With the approval of Cal/OSHA’s new COVID-19 regulations, the proponents of action-taking won out over those who felt California’s existing laws, regulations, and enforcement arsenal were sufficient to meet the moment. It’s clear that California likes to lead—though it’s not the first state to enact specific COVID-19 standards (Virginia and Oregon got there first).

During last Thursday’s marathon session of the Occupational Safety & Health Standards Board, public comments from individual workers and advocates offered searing accounts of unscrupulous employers who failed (or refused) to take steps to protect their employees during the pandemic. Many of the steps, including providing free face coverings to employees to prevent the spread of a terrible virus, were already required by Cal/OSHA standards.

Workers who labor under these unsafe conditions need help, but as others noted at the hearing, an employer that doesn’t follow existing workplace safety standards is unlikely to change because of new, more specific, standards. Instead, the burden of compliance will fall on employers who may already have effective COVID-19 procedures in place and who have not had a single COVID-19 cases.

Practical Tips for Creating a COVID-19 Prevention Program

Preparing a written, Cal/OSHA-compliant COVID-19 Prevention Program should be the priority of every California employer, particularly because the standard is due to take effect on November 30th.

(The exception is for those employers, including hospitals and clinics, who are covered by the Aerosol Transmissible Disease Standard, section 5199 of Cal/OSHA’s regulations.)  The new standard lists eleven elements that must be included, from a system for communicating with employees about COVID-19 to return to work criteria, and many more requirements in between.  Our recent alert sets forth each element in some detail, but the regulations must be consulted carefully to ensure full compliance.

Employers may cull together their existing policies and procedures into one document, but should use the eleven elements as a checklist or even as a way to organize the Program. Employers must be prepared to provide the COVID-19 Prevention Program to employees, any union, and to Cal/OSHA “immediately upon request.” You don’t want to have a rough draft or a scattering of various e-mails and handouts related to COVID-19.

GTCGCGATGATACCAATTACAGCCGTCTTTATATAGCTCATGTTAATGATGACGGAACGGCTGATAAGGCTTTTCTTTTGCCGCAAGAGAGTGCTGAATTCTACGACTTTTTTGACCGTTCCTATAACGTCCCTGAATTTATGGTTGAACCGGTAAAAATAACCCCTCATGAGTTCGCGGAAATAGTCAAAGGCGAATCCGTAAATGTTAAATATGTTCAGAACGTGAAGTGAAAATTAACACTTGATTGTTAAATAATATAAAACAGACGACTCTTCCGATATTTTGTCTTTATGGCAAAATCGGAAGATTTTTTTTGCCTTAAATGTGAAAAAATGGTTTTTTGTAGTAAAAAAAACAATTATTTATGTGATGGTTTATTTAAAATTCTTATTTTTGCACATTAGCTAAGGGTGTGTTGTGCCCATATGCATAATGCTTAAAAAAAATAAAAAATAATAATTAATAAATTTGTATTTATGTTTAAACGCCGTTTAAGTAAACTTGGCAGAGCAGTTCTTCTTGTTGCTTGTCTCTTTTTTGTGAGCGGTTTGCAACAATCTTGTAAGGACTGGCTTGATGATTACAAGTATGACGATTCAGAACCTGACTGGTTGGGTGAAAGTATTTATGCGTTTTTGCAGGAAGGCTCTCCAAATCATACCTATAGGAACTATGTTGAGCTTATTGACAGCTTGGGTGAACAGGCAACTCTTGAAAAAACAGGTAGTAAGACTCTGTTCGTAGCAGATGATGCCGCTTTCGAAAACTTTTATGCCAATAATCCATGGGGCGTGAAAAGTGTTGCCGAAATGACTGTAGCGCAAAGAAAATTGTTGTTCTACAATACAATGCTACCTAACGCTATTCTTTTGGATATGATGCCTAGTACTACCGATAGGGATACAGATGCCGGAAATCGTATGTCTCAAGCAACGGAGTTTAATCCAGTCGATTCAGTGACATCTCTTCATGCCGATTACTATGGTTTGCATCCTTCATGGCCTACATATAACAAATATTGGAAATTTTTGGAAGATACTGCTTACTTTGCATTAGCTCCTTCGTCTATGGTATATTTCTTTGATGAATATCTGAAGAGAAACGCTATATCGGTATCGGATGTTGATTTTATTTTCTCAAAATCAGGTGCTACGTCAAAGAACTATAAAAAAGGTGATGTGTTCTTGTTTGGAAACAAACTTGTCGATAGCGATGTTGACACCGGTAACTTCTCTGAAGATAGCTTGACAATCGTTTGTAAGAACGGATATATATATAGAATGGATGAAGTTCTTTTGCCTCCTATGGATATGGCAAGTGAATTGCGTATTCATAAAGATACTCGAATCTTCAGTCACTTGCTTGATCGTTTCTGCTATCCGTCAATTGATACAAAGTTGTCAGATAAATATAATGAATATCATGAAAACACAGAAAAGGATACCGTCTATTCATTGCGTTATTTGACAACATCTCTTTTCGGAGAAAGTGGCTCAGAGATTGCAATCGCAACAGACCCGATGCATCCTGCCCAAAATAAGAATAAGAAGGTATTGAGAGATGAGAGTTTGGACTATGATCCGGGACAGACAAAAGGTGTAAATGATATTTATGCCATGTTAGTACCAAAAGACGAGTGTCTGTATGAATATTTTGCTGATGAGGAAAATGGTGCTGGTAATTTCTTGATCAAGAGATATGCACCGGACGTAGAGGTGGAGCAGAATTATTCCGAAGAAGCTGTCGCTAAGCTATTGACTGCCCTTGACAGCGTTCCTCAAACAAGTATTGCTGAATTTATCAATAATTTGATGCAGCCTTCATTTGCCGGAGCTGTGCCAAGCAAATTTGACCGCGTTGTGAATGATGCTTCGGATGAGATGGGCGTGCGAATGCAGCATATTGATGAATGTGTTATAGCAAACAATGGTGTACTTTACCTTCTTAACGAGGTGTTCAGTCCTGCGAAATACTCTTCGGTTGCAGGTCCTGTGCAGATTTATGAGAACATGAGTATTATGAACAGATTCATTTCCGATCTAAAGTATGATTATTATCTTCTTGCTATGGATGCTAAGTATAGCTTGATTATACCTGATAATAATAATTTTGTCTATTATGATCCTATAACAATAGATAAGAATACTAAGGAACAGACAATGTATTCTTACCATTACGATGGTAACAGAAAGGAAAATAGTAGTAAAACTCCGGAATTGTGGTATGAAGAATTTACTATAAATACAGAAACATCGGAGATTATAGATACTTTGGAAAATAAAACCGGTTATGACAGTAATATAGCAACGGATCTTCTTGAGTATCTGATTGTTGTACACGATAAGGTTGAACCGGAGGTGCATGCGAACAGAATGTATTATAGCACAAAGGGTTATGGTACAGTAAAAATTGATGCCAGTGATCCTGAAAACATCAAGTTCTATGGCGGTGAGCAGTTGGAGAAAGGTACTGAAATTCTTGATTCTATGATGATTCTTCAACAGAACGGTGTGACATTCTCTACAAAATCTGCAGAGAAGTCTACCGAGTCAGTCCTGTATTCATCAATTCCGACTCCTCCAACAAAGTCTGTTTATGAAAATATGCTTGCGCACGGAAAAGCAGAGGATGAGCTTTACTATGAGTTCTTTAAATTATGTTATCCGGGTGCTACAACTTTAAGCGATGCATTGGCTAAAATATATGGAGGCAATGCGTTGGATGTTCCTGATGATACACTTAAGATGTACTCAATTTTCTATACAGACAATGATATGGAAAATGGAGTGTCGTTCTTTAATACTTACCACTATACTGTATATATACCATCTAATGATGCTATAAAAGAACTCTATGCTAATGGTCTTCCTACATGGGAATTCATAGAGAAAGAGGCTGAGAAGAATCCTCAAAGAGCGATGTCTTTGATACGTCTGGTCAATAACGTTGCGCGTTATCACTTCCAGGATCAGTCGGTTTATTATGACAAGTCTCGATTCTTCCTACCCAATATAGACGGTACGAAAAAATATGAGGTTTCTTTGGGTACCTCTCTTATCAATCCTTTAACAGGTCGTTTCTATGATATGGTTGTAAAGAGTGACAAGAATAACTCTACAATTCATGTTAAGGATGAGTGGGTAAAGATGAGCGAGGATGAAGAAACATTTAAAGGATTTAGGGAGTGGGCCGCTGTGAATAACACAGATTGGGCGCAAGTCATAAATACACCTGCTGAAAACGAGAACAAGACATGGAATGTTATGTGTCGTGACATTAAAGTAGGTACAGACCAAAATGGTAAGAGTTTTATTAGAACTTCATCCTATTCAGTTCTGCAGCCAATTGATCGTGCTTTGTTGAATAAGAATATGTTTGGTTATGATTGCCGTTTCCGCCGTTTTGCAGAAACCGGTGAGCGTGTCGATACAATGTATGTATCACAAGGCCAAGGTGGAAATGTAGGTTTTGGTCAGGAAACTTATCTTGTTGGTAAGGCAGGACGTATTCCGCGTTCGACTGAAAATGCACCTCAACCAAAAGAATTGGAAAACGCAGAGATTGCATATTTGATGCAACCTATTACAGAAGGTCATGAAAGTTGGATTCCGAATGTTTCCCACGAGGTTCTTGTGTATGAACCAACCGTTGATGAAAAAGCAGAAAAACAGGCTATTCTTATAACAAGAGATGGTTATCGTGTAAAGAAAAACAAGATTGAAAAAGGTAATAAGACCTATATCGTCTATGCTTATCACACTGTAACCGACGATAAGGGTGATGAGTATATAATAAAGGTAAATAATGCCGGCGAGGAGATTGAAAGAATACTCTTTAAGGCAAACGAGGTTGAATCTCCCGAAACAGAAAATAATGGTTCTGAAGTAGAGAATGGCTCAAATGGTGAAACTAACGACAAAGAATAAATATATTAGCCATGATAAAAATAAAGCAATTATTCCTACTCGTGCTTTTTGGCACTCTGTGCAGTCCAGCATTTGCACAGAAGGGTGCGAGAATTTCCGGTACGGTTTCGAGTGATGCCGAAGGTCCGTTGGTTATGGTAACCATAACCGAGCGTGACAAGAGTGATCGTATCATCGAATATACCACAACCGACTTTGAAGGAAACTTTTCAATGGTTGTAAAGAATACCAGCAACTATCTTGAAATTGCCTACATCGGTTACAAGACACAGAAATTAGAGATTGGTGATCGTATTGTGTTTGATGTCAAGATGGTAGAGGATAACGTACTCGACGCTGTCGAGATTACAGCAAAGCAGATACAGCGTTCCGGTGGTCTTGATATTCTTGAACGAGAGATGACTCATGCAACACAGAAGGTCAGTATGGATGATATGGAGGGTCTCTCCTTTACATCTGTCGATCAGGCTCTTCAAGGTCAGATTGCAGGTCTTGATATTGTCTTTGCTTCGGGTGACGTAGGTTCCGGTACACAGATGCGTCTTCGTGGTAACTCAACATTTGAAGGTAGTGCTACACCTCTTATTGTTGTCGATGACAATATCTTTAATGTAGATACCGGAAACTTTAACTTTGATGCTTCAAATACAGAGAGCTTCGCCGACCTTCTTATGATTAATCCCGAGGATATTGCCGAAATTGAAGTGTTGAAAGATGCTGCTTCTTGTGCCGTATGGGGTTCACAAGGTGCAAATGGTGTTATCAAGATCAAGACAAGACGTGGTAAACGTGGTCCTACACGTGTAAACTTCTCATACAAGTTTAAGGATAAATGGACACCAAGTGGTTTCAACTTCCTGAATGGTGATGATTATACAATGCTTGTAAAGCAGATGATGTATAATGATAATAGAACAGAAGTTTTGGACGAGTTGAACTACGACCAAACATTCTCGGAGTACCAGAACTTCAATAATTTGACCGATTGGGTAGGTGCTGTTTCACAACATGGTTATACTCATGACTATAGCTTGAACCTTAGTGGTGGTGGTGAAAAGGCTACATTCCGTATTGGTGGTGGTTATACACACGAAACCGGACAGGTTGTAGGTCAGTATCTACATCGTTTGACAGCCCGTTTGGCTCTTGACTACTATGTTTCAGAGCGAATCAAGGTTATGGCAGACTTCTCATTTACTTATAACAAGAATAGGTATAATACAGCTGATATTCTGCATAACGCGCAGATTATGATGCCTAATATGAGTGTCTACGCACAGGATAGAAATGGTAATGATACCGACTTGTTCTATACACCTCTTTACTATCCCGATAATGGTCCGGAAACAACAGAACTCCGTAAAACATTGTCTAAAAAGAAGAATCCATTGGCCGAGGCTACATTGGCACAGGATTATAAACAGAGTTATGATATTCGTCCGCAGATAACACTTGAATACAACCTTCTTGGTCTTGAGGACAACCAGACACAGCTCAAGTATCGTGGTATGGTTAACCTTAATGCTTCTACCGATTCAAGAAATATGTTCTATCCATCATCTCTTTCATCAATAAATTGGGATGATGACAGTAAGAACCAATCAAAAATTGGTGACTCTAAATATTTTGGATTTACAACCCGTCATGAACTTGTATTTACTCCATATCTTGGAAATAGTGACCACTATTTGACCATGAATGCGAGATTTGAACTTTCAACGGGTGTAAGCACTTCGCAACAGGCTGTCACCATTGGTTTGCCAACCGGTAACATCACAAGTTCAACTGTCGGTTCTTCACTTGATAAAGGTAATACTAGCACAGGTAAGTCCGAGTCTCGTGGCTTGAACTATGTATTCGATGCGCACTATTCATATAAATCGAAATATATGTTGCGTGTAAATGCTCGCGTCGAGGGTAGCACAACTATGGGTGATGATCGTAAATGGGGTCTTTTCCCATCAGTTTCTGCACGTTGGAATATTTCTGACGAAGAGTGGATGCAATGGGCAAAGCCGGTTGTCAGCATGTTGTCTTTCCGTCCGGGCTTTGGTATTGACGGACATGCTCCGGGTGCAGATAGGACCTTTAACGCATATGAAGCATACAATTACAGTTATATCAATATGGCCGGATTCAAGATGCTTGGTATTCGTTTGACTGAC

Finally, employers should bear in mind some lessons learned from Cal/OSHA Appeals Board decisions interpreting the standards for Illness and Injury Prevention Programs and Heat Illness Prevention Programs. It is not sufficient simply to track the language of the standard. For example, the COVID-19 standard requires an “identification and evaluation of COVID-19 hazards.”  More specifically, “[t]he employer shall conduct a workplace-specific identification of all interactions, areas, activities, processes, equipment, and materials that could potentially expose employees to COVID-19 hazards.” An employer should not copy and paste that sentence into its COVID-19 Prevention Program, as if it were an exhortation to take some future action. Cal/OSHA wants to ensure that you’ve done it. Therefore, conduct the appropriate “identification and evaluation” and consider including a sentence like this one in your Program: “The Company has conducted an initial workplace-specific identification and evaluation of COVID-19 hazards with the input of employees, and has identified the following sources for potential exposure to COVID-19 hazards:_____” and then list the sources for potential exposure. You may need to revise that provision as the sources of exposure change, or new sources arise, but the foundation will be there.


Employers have until November 30th to create a COVID-19 Prevention Program as required by Cal/OSHA’s new regulations. The Program must be a single document, and must be made available to employees, their unions (if any), and state inspectors. The Program should be specific and detailed, and yet able to be revised quickly as our understanding of the coronavirus, its transmission, and mitigation evolve.

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